Head of immature Rat Snake, Elaphe obsoleta Immature Rat Snake, Elaphe obsoleta 

A snake's main adaptation to life is its very form. With no legs, arms, ears and other appendages, it can slither through grass or among rocks  without causing disturbance that might frighten prey. It can enter narrow holes in the ground made by rodents, find those rodents and eat them. If you think that having no legs causes mobility problems for a snake, you've never seen how fast a snake can move in most environments.

On our snake classification page we see that lizards and snakes belong to the same taxonomic order. The main feature separating lizards and snakes is not that lizards have legs and snakes don't. After all, some lizards, such as the California Legless Lizard, Anniella pulchra, have no legs, while among  snakes members of the Boa and Python family bear vestigial hind legs in the form of "spurs" on their rear ends. The main thing separating lizards from snakes is also one of the snakes' most important adaptations. That is, snakes have an unusually flexible jaw mechanism enabling them to swallow objects several times the snake's own diameter.

Jim's snake field notes: You might enjoy clicking on names of snakes that Naturalist Jim Conrad has met during his travels.

In the picture above of what I think is an immature Rat Snake, Elaphe obsoleta, (often it's hard to identify immature snakes) you can barely see another adaptation. Along the edge and just inside of the mouth, can you see those tiny, white teeth? And can you see that the teeth are directed backward? This is an adaptation that encourages food entering the mouth to keep going in the right direction -- toward the stomach. Since much food swallowed by snakes is still alive and doing what it can to escape, you can imagine how such teeth would help the snake.

forked tongue a Western Rattlesnake; image by Daniel Adams of CaliforniaAs the picture of the Western Rattlesnake at the right shows, snakes have forked tongues, which they flick from their mouths quite often. This tongue-flicking is actually the manner by which the snake "smells" its surroundings. When the tongue is outside its mouth, odor particles stick to it. Then the tongue is withdrawn into the mouth and inserted into a special section of the nasal cavity called the Jacobson's organ, where the odor is sensed.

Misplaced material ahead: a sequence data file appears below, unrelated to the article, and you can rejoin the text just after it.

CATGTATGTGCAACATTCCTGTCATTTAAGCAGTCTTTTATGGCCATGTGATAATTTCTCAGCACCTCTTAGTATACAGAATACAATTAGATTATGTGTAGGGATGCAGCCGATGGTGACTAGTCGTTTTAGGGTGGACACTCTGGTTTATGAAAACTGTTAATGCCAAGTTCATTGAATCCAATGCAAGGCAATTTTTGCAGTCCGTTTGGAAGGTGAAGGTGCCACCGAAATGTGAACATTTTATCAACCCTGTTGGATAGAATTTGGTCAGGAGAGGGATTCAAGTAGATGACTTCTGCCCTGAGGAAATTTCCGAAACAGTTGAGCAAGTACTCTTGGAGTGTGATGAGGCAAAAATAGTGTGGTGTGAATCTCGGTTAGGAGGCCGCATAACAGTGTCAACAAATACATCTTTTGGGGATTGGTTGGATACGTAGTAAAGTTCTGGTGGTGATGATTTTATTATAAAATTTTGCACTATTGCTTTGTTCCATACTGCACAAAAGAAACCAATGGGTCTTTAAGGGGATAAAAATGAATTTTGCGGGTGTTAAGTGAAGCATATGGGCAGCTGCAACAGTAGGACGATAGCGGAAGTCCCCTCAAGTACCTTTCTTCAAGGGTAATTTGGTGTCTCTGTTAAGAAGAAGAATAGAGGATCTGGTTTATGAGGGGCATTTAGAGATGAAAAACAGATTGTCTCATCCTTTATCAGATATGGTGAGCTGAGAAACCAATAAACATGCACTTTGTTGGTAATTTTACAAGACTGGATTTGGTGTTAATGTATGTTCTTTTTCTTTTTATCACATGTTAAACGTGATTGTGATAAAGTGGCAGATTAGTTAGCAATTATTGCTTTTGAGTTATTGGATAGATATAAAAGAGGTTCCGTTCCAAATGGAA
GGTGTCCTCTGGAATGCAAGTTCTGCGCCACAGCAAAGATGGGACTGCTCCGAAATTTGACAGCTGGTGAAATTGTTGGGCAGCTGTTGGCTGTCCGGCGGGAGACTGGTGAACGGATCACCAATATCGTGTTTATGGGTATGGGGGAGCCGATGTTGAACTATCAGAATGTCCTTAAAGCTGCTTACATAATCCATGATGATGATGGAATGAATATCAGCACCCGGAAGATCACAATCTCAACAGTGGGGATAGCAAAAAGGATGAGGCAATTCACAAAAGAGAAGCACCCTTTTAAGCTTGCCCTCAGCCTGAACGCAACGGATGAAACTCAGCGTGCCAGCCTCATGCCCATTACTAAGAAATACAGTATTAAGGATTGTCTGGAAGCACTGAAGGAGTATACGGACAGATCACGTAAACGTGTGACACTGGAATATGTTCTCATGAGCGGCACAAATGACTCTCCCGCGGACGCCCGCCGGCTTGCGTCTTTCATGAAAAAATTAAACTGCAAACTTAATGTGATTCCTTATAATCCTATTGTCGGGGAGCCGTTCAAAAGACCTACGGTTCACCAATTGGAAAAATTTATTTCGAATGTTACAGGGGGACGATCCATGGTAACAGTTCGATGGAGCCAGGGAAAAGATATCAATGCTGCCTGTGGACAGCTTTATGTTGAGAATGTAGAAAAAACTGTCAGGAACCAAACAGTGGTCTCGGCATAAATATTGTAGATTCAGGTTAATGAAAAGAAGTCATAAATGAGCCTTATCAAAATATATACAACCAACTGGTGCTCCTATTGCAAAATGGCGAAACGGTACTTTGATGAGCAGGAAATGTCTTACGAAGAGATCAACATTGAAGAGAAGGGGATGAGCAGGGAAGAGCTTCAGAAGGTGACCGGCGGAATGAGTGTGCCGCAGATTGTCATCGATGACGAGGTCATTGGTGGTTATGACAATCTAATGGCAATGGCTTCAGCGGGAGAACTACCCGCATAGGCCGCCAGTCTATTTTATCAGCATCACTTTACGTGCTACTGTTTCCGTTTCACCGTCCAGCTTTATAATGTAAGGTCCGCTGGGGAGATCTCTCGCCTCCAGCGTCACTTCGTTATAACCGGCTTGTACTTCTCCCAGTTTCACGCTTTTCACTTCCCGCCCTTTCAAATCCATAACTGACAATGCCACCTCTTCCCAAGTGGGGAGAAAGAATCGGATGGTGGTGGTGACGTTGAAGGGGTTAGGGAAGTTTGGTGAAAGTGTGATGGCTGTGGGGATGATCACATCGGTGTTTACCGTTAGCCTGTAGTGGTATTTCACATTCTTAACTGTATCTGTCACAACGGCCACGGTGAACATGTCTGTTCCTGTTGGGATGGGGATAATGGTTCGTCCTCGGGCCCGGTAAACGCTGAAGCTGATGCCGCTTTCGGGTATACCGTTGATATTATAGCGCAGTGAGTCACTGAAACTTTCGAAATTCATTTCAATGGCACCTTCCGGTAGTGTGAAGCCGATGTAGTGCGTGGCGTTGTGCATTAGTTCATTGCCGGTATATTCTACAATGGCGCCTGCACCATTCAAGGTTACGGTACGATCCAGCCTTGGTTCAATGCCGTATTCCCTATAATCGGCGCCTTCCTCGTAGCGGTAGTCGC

Western Rattlesnake, Crotalus viridis, photo by Daniel Adams of California

Snakes come in an incredible variety of colors and patterns. As is the case with the Western Rattlesnake, Crotalus viridis, shown above, often the colors and patterns serve to camouflage the snake. Other times bright colors and patterns make the snake more clearly visible, so that other animals will see it and stay away.

Other adaptations are peculiar to individual groups of snakes or species. Rattlesnakes have rattles on their tail that can be shaken to make a very loud and disconcerting warning sound. North America's two members of the Slender Blind Snake Family burrow beneath the ground feeding largely on termites and ants, and have no eyes which could get dirt in them and aren't useful underground anyway. Common Garter Snakes are equipped with glands that exude a very smelly substance when the snake is disturbed.

Western Hognose Snake, Heterodon nasicus, image courtesy of US Fish & Wildlife Service

Some of the most interesting snake adaptations are behavioral. Above you see a rather common North American species, the Western Hognose Snake, Heterodon nasicus. Though hognose snakes are about as harmless as snakes get, as the picture shows, they can spread their heads so that they look much larger than they are. Moreover, as they do this, they hiss! If this doesn't scare you away, suddenly they'll change strategies. They'll flip onto their backs and with their mouths wide open writhe pitifully, as if having convulsions. Then they'll just lie there, looking dead as can be. But if you sit down next to them and be quiet, in a few minutes they'll raise their head, look around and, if it looks safe, slither away!

Gray Rat Snake, Elaphe obsoleta, image by Kenneth Myron Bonnell in Greenville, MississippiAt the left you see an extraordinary adaptation of one of eastern North America's most common snakes, the Rat Snake, Elaphe obsoleta. Rat Snakes can climb right up tree trunks! They do this because among their food includes birds and eggs. How do Rat Snakes climb trees? If you hold a Rat Snake you will see that in cross section it is shaped like a loaf of bread -- a rounded top with straight sides meeting the flat bottom at more or less right angles. Those squared sides pressed against a tree's bark irregularities give the snake a bit of hold, kind of like a tire with a good tread holds to the road better than a smooth tire. But it's not a very firm hold. Rat Snakes fall out of trees a lot, and that can be very surprising if you happen to be daydreaming below!